The idea of Rob Gronkowski as a Buccaneer is fun. And here’s hoping we get the rollicking, gameday-loving, defensive-back-decleting, monster of a few years ago, because that’d be good for football, and it’d be great to watch.
But to assume that would be to ignore a lot of things.
In this week’s mailbag, we’re going to get to questions on Jordan Love, Jamal Adams, Trent Williams and just what draft day will look like—plus I’ll give you a list of players who the public has overrated and underrated. We’ve gotta start, though, with the news of the day, and that’s the Gronk stunner of a Tuesday afternoon. And I’ll be the first to concede that I’m surprised he’s back.
The Gronk I saw after his last game, Super Bowl LIII, was totally, completely drained, and looked like football had taken everything he had. That, in fact, was one thing that he took great satisfaction from. That he made it to the finish line in a trying year that tested him physically and mentally strong enough to play the hero at the end of the biggest game. Add that to how he was enjoying his retirement, and a comeback always seemed unlikely.
So why’s he doing it? Obviously, his relationship with Tom Brady is a factor. Knowing that Bruce Arians has a great track record of taking care of aging vets would be another, as would the fact the environment in Tampa won’t be nearly as difficult day-to-day as the one he worked in for nine seasons in Foxboro. Along those lines, this is also pretty clear proof that Gronk was more done with the Patriots than he was done with football.
And that opens up the chance we see a totally revitalized Gronk, and guys I know who evaluated him during his last year didn’t close the door on that last night.
“His body was just beat to hell and he couldn’t run,” texted one AFC exec. “But who knows what 18 months off will do? He’s still only 30.”
“He wasn’t done, that’s for sure,” said another AFC exec. “I’m guessing a year off may have been good for his body too.”
With that in mind, here are five thoughts on the Gronk news, before we move on.
• As I understand it, the issues he had when he last played football wouldn’t necessarily come up in a physical now, and he passed one ahead of this trade. More so, the issue would be how his back holds up to contact. Part of why he retired was that he narrowly escaped a fourth back surgery. At the end, in fact, he’d have trouble getting his shoes and pants off after games. So the back problem is one the Bucs will have to monitor.
• Gronkowski had leverage here. He’s due $10 million in cash in 2020. The Patriots are less than $1 million under the salary cap. Holding the line with Gronkowski for better compensation coming back could have turned this situation ugly, and if Gronk chose to file paperwork to come out of retirement, the Patriots would’ve had to start cutting or restructuring other players. Or they would’ve had to cut him, which would’ve left them with no compensation.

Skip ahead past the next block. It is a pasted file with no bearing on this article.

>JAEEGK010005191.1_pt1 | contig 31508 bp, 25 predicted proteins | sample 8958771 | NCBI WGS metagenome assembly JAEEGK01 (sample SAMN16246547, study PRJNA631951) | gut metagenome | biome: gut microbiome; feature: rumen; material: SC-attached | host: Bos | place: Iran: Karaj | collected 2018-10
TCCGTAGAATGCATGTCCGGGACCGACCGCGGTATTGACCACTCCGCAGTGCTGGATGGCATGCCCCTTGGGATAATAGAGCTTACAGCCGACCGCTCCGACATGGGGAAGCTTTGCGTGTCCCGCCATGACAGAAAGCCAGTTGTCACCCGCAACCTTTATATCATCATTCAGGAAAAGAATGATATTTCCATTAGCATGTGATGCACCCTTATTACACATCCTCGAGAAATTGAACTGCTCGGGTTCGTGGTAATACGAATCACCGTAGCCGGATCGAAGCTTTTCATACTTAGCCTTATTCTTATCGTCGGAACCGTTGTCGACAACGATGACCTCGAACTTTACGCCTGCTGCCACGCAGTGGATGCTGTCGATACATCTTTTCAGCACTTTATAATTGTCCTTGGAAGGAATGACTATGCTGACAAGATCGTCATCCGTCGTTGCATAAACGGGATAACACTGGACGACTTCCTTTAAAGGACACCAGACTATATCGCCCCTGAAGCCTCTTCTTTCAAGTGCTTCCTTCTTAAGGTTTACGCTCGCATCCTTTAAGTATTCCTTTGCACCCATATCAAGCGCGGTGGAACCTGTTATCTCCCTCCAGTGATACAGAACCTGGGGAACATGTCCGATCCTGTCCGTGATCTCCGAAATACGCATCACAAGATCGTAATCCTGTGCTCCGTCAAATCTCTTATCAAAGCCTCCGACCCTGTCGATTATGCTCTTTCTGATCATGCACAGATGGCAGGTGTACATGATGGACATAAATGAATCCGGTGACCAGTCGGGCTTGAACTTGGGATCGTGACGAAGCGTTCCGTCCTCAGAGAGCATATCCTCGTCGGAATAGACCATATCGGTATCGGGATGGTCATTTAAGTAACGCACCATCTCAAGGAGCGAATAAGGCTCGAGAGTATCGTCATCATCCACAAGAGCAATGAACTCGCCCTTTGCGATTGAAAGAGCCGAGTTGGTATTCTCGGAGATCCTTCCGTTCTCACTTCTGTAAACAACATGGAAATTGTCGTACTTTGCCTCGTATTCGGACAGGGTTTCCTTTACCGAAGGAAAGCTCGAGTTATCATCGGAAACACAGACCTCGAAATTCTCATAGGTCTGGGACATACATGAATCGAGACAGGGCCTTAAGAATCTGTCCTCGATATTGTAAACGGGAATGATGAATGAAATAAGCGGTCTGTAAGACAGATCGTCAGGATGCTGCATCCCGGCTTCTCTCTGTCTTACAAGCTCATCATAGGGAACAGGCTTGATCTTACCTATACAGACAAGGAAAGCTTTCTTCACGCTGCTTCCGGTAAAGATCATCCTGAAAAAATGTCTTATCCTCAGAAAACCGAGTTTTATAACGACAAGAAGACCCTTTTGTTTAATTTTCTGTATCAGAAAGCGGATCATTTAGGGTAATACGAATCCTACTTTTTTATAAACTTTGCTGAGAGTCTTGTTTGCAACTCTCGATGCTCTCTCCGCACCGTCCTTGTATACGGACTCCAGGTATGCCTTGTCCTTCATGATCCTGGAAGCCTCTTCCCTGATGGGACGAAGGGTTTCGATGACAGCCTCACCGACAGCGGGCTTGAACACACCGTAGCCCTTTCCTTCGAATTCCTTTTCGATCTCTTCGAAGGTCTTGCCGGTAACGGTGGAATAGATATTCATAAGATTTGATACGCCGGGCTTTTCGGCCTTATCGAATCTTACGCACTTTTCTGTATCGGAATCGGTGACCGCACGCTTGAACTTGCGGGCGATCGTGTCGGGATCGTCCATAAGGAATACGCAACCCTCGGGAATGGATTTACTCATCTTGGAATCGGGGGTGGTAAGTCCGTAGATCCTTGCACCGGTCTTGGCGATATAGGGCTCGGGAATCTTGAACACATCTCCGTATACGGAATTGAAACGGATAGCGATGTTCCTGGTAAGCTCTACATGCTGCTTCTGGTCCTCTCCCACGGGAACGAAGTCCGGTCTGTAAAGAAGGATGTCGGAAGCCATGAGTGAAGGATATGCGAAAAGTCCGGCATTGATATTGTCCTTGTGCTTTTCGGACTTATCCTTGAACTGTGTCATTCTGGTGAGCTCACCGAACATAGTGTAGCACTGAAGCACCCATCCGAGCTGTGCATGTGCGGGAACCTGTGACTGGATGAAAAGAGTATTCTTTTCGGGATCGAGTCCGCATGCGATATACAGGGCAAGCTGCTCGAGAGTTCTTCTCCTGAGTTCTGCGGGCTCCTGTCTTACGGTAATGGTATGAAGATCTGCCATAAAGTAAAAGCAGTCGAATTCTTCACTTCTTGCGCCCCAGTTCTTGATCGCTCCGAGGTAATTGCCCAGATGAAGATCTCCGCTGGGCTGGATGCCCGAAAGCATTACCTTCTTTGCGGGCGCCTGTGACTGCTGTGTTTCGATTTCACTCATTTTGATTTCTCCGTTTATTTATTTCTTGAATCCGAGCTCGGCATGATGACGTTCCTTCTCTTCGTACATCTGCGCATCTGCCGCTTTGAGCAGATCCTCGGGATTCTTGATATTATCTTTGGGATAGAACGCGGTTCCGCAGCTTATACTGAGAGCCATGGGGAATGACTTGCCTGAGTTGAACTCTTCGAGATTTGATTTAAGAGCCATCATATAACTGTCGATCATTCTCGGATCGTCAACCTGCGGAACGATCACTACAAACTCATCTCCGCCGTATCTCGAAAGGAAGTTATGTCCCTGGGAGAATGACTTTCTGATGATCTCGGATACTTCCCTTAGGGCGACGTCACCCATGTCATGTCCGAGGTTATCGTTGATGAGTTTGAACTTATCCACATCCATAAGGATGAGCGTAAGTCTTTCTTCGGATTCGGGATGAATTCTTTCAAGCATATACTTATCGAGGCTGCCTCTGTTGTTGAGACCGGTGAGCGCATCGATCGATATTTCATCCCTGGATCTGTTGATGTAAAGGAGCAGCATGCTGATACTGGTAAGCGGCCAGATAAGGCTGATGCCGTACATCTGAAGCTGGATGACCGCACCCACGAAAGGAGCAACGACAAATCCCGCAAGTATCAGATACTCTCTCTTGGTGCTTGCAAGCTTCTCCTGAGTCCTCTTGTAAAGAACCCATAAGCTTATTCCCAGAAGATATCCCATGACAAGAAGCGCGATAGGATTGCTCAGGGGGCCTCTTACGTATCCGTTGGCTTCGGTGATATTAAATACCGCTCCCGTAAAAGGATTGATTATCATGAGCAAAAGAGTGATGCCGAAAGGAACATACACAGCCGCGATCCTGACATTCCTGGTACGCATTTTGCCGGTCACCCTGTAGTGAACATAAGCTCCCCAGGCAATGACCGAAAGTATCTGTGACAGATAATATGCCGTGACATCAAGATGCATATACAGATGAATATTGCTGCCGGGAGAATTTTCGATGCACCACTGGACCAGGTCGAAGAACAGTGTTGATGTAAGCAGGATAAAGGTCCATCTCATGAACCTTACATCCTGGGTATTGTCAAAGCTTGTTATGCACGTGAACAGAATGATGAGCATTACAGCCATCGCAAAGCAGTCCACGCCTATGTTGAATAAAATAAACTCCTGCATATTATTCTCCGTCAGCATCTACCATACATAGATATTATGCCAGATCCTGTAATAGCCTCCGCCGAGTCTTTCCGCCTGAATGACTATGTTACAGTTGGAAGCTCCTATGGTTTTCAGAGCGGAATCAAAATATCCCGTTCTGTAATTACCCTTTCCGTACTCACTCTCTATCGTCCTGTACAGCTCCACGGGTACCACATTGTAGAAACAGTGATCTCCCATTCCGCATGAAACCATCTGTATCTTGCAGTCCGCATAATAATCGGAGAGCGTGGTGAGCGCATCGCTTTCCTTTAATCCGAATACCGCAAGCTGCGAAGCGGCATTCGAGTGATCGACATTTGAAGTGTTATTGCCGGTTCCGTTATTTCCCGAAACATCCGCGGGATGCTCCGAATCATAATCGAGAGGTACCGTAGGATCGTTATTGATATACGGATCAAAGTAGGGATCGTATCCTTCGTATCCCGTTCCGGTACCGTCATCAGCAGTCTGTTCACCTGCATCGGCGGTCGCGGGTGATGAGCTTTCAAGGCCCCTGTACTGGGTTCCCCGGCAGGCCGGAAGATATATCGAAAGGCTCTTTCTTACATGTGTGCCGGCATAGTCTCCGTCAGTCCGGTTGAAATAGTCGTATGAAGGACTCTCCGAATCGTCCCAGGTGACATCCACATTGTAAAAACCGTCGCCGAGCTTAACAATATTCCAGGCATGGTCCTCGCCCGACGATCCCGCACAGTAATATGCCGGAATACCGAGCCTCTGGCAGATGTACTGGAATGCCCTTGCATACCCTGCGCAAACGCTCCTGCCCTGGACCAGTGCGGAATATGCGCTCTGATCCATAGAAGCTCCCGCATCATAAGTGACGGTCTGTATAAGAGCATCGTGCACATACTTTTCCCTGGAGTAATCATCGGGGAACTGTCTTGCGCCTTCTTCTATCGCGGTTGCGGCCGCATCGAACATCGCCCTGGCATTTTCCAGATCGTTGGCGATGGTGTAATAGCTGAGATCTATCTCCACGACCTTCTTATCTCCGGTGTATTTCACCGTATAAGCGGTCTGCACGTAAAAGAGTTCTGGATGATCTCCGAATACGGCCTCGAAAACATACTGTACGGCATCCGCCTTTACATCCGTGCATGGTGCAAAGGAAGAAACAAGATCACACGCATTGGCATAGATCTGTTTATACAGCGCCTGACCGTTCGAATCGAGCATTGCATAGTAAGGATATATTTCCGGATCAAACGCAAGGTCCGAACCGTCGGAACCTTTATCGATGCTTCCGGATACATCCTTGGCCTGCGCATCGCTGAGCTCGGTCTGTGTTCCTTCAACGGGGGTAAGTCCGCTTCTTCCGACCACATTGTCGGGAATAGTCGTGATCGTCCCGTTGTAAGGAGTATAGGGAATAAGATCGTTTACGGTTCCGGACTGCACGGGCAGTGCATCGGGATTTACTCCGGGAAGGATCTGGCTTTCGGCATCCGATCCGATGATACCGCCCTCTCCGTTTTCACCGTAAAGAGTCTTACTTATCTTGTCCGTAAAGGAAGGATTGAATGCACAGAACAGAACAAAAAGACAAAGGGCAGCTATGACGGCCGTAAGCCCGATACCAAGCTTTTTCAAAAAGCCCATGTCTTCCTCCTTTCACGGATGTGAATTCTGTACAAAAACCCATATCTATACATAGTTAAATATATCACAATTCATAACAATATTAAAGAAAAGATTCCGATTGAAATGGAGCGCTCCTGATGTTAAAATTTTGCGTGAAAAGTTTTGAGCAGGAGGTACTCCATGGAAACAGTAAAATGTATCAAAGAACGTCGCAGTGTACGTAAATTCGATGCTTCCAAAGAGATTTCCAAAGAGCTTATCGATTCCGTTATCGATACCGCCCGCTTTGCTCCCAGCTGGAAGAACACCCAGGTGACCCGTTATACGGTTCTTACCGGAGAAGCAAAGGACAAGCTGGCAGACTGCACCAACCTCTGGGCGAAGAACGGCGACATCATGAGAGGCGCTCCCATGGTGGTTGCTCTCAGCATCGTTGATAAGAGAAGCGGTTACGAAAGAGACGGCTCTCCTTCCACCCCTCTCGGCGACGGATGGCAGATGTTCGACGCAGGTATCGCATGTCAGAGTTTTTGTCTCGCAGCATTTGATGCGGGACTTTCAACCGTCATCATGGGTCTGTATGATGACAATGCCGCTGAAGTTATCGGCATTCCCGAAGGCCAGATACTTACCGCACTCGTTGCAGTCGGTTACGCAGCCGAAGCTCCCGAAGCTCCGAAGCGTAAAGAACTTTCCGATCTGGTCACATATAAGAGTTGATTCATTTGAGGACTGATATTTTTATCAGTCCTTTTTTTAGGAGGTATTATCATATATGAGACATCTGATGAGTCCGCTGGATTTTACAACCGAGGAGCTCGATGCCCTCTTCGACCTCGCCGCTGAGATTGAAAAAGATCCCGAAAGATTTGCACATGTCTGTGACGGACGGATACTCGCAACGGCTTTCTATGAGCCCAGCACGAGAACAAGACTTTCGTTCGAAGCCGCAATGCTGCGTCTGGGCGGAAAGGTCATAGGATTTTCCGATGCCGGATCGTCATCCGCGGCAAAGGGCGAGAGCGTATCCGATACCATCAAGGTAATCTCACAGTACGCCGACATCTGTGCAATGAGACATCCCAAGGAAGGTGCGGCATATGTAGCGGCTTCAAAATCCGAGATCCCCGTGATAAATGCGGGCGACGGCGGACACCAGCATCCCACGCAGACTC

• The other piece of leverage? Gronk was only going to Tampa to play with Brady. The way to build a trade market for a player is to pit suitors against each other. But if there’s only one suitor, and that suitor knows it, good luck. So even if a pick sway that in essence turns a seventh-round pick into a fourth-rounder seems like a paltry return for the greatest tight end ever to play, the Patriots really did fine just to get an asset out of thin air.
• The Bucs now have a chance to get something for O.J. Howard, a former top 10 pick who’s very affordable in 2020 (due less than $2 million in cash). I’d think Howard, for all his warts, would be attractive in a year where the draft’s tight-end talent is sparse. Especially if Notre Dame’s Cole Kmet, considered the one legit prospect at the position, is gone come Friday morning.
• So where does this leave the Patriots? They have six picks (23, 87, 98, 100, 125, 139) in the first four rounds of the draft. And they’re in as close to a rebuild situation as they’ve been since Bill Belichick’s first year.
And with that, we can get back to where we started. This is gonna be fun, seeing what Brady and Gronk bring to Tampa, and seeing what Belichick does next.
One thing’s for sure—we aren’t lacking for potential outcomes.
And now, we’re gonna jump into the overrated/underrated list. Basically, I texted a bunch of scouts on Tuesday, and left this open ended—give me some guys you think the public is too high or low on. We got some results back.
Saahdiq Charles, OT, LSU: Some see Charles, talent-wise, belonging with the top group in this year’s class. The problems are, mostly, off the field. He was suspended for six games in 2019, and had a history of failed drug tests in Baton Rouge. Those aren’t as big a deal as they used to be, but for a guy who needs development, those sorts of missteps aren’t the best sign. So Charles could be someone’s long-term left tackle a couple years from now. Or he could be out of the league.
Ezra Cleveland, OT, Boise State: There’s a wide range of outcomes here based on how some teams picking early decide to play their need at tackle. And some see a lot of room for growth with Cleveland, an athletic specimen who still needs some development and to add strength. He could go anywhere from the teens to the top of the second round.
Clyde Edwards-Helaire, RB, LSU: I think there’s been a consensus that he’d be the third or fourth back off the board, and I’m not so sure that’ll wind up being the case. A couple people have said to me they’d be watching Joe Burrow or Justin Jefferson, and Edwards-Helaire would jump off the tape as a true 21st-century back with real ability in the passing game.